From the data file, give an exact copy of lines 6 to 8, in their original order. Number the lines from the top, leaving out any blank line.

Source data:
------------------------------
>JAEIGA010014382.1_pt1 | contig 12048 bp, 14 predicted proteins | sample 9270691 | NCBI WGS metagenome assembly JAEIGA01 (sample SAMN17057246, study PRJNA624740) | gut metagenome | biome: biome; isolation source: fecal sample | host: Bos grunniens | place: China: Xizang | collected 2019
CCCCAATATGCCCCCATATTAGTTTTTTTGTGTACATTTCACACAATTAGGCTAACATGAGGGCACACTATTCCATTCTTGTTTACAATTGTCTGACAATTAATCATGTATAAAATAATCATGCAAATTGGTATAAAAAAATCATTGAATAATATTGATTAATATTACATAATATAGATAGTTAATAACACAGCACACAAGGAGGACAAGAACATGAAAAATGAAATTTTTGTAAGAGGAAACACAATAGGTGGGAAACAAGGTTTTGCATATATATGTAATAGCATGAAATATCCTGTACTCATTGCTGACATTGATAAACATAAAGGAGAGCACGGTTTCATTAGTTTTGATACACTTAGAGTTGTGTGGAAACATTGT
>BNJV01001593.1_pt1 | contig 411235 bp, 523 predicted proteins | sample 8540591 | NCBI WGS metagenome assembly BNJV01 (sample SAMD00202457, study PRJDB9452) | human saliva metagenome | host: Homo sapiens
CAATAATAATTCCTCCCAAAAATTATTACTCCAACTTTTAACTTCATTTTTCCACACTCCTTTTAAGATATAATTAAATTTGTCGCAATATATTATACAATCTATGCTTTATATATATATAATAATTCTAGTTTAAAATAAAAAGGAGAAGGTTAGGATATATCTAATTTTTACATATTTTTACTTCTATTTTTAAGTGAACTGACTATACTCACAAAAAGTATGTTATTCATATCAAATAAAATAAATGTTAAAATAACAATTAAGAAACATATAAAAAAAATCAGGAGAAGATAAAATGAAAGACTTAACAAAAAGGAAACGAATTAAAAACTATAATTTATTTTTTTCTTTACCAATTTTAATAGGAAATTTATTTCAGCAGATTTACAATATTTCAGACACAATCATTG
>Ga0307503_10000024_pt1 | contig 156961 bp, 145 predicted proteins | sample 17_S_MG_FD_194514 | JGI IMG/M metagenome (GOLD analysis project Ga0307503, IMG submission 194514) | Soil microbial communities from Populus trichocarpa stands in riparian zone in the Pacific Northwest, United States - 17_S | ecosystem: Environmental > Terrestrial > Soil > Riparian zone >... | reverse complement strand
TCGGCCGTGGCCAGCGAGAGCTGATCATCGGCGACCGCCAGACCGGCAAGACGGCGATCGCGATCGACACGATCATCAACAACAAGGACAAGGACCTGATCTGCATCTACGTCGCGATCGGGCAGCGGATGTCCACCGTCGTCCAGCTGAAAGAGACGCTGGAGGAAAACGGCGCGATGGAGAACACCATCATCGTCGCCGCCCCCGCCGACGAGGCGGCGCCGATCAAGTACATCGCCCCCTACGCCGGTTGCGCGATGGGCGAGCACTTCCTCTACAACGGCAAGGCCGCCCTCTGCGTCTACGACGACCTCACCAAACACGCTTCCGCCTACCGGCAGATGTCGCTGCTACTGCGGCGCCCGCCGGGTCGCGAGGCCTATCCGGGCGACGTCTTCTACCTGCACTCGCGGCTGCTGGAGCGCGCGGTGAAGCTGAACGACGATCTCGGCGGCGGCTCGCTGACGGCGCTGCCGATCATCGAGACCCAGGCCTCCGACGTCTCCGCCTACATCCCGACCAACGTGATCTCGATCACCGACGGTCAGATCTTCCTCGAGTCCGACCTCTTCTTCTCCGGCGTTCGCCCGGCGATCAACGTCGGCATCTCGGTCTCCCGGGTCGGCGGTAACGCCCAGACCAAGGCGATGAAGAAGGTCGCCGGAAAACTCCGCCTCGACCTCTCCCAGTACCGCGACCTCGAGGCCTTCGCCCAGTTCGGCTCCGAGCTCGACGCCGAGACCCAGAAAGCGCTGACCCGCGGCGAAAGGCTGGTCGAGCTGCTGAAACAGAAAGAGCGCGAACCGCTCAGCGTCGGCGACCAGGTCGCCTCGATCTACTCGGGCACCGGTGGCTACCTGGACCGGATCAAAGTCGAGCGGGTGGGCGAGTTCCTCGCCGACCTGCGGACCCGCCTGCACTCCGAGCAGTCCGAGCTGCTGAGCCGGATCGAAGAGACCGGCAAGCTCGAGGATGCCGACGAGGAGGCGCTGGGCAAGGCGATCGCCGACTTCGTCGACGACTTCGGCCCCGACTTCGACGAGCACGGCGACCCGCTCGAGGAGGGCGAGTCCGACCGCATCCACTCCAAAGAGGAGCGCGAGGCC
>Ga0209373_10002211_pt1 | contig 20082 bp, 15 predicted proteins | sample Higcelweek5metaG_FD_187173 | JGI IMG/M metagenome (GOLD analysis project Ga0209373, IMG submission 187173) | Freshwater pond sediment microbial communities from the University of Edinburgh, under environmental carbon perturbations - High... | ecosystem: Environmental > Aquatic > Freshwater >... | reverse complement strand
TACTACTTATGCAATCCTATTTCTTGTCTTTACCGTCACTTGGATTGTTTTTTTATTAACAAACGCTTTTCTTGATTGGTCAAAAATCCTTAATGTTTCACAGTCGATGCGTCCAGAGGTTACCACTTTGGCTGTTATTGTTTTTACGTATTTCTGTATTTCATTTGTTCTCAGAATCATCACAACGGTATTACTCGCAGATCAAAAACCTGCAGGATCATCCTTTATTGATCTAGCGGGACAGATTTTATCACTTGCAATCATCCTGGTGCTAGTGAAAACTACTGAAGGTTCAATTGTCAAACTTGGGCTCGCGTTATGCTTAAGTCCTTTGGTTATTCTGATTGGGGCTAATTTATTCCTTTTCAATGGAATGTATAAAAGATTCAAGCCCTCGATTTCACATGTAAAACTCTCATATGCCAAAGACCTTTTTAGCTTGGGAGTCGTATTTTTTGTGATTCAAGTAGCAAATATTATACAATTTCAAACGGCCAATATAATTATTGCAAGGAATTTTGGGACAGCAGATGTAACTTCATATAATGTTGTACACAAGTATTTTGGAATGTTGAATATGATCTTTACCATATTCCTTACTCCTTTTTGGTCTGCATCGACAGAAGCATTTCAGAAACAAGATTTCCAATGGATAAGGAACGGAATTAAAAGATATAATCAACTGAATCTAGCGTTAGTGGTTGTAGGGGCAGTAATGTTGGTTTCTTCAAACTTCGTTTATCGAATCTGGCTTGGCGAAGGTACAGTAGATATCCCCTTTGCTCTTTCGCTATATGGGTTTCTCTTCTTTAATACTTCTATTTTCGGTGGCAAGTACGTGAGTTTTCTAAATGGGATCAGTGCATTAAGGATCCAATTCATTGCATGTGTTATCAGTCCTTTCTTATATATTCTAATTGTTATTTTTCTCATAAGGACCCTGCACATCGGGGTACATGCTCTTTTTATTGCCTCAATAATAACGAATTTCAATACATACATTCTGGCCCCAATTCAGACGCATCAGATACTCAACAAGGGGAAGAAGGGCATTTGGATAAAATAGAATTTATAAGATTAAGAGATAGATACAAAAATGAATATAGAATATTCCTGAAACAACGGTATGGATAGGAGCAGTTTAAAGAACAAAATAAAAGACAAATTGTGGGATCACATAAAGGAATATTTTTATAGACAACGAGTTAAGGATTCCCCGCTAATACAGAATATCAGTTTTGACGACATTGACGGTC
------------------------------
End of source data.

TCGGCCGTGGCCAGCGAGAGCTGATCATCGGCGACCGCCAGACCGGCAAGACGGCGATCGCGATCGACACGATCATCAACAACAAGGACAAGGACCTGATCTGCATCTACGTCGCGATCGGGCAGCGGATGTCCACCGTCGTCCAGCTGAAAGAGACGCTGGAGGAAAACGGCGCGATGGAGAACACCATCATCGTCGCCGCCCCCGCCGACGAGGCGGCGCCGATCAAGTACATCGCCCCCTACGCCGGTTGCGCGATGGGCGAGCACTTCCTCTACAACGGCAAGGCCGCCCTCTGCGTCTACGACGACCTCACCAAACACGCTTCCGCCTACCGGCAGATGTCGCTGCTACTGCGGCGCCCGCCGGGTCGCGAGGCCTATCCGGGCGACGTCTTCTACCTGCACTCGCGGCTGCTGGAGCGCGCGGTGAAGCTGAACGACGATCTCGGCGGCGGCTCGCTGACGGCGCTGCCGATCATCGAGACCCAGGCCTCCGACGTCTCCGCCTACATCCCGACCAACGTGATCTCGATCACCGACGGTCAGATCTTCCTCGAGTCCGACCTCTTCTTCTCCGGCGTTCGCCCGGCGATCAACGTCGGCATCTCGGTCTCCCGGGTCGGCGGTAACGCCCAGACCAAGGCGATGAAGAAGGTCGCCGGAAAACTCCGCCTCGACCTCTCCCAGTACCGCGACCTCGAGGCCTTCGCCCAGTTCGGCTCCGAGCTCGACGCCGAGACCCAGAAAGCGCTGACCCGCGGCGAAAGGCTGGTCGAGCTGCTGAAACAGAAAGAGCGCGAACCGCTCAGCGTCGGCGACCAGGTCGCCTCGATCTACTCGGGCACCGGTGGCTACCTGGACCGGATCAAAGTCGAGCGGGTGGGCGAGTTCCTCGCCGACCTGCGGACCCGCCTGCACTCCGAGCAGTCCGAGCTGCTGAGCCGGATCGAAGAGACCGGCAAGCTCGAGGATGCCGACGAGGAGGCGCTGGGCAAGGCGATCGCCGACTTCGTCGACGACTTCGGCCCCGACTTCGACGAGCACGGCGACCCGCTCGAGGAGGGCGAGTCCGACCGCATCCACTCCAAAGAGGAGCGCGAGGCC
>Ga0209373_10002211_pt1 | contig 20082 bp, 15 predicted proteins | sample Higcelweek5metaG_FD_187173 | JGI IMG/M metagenome (GOLD analysis project Ga0209373, IMG submission 187173) | Freshwater pond sediment microbial communities from the University of Edinburgh, under environmental carbon perturbations - High... | ecosystem: Environmental > Aquatic > Freshwater >... | reverse complement strand
TACTACTTATGCAATCCTATTTCTTGTCTTTACCGTCACTTGGATTGTTTTTTTATTAACAAACGCTTTTCTTGATTGGTCAAAAATCCTTAATGTTTCACAGTCGATGCGTCCAGAGGTTACCACTTTGGCTGTTATTGTTTTTACGTATTTCTGTATTTCATTTGTTCTCAGAATCATCACAACGGTATTACTCGCAGATCAAAAACCTGCAGGATCATCCTTTATTGATCTAGCGGGACAGATTTTATCACTTGCAATCATCCTGGTGCTAGTGAAAACTACTGAAGGTTCAATTGTCAAACTTGGGCTCGCGTTATGCTTAAGTCCTTTGGTTATTCTGATTGGGGCTAATTTATTCCTTTTCAATGGAATGTATAAAAGATTCAAGCCCTCGATTTCACATGTAAAACTCTCATATGCCAAAGACCTTTTTAGCTTGGGAGTCGTATTTTTTGTGATTCAAGTAGCAAATATTATACAATTTCAAACGGCCAATATAATTATTGCAAGGAATTTTGGGACAGCAGATGTAACTTCATATAATGTTGTACACAAGTATTTTGGAATGTTGAATATGATCTTTACCATATTCCTTACTCCTTTTTGGTCTGCATCGACAGAAGCATTTCAGAAACAAGATTTCCAATGGATAAGGAACGGAATTAAAAGATATAATCAACTGAATCTAGCGTTAGTGGTTGTAGGGGCAGTAATGTTGGTTTCTTCAAACTTCGTTTATCGAATCTGGCTTGGCGAAGGTACAGTAGATATCCCCTTTGCTCTTTCGCTATATGGGTTTCTCTTCTTTAATACTTCTATTTTCGGTGGCAAGTACGTGAGTTTTCTAAATGGGATCAGTGCATTAAGGATCCAATTCATTGCATGTGTTATCAGTCCTTTCTTATATATTCTAATTGTTATTTTTCTCATAAGGACCCTGCACATCGGGGTACATGCTCTTTTTATTGCCTCAATAATAACGAATTTCAATACATACATTCTGGCCCCAATTCAGACGCATCAGATACTCAACAAGGGGAAGAAGGGCATTTGGATAAAATAGAATTTATAAGATTAAGAGATAGATACAAAAATGAATATAGAATATTCCTGAAACAACGGTATGGATAGGAGCAGTTTAAAGAACAAAATAAAAGACAAATTGTGGGATCACATAAAGGAATATTTTTATAGACAACGAGTTAAGGATTCCCCGCTAATACAGAATATCAGTTTTGACGACATTGACGGTC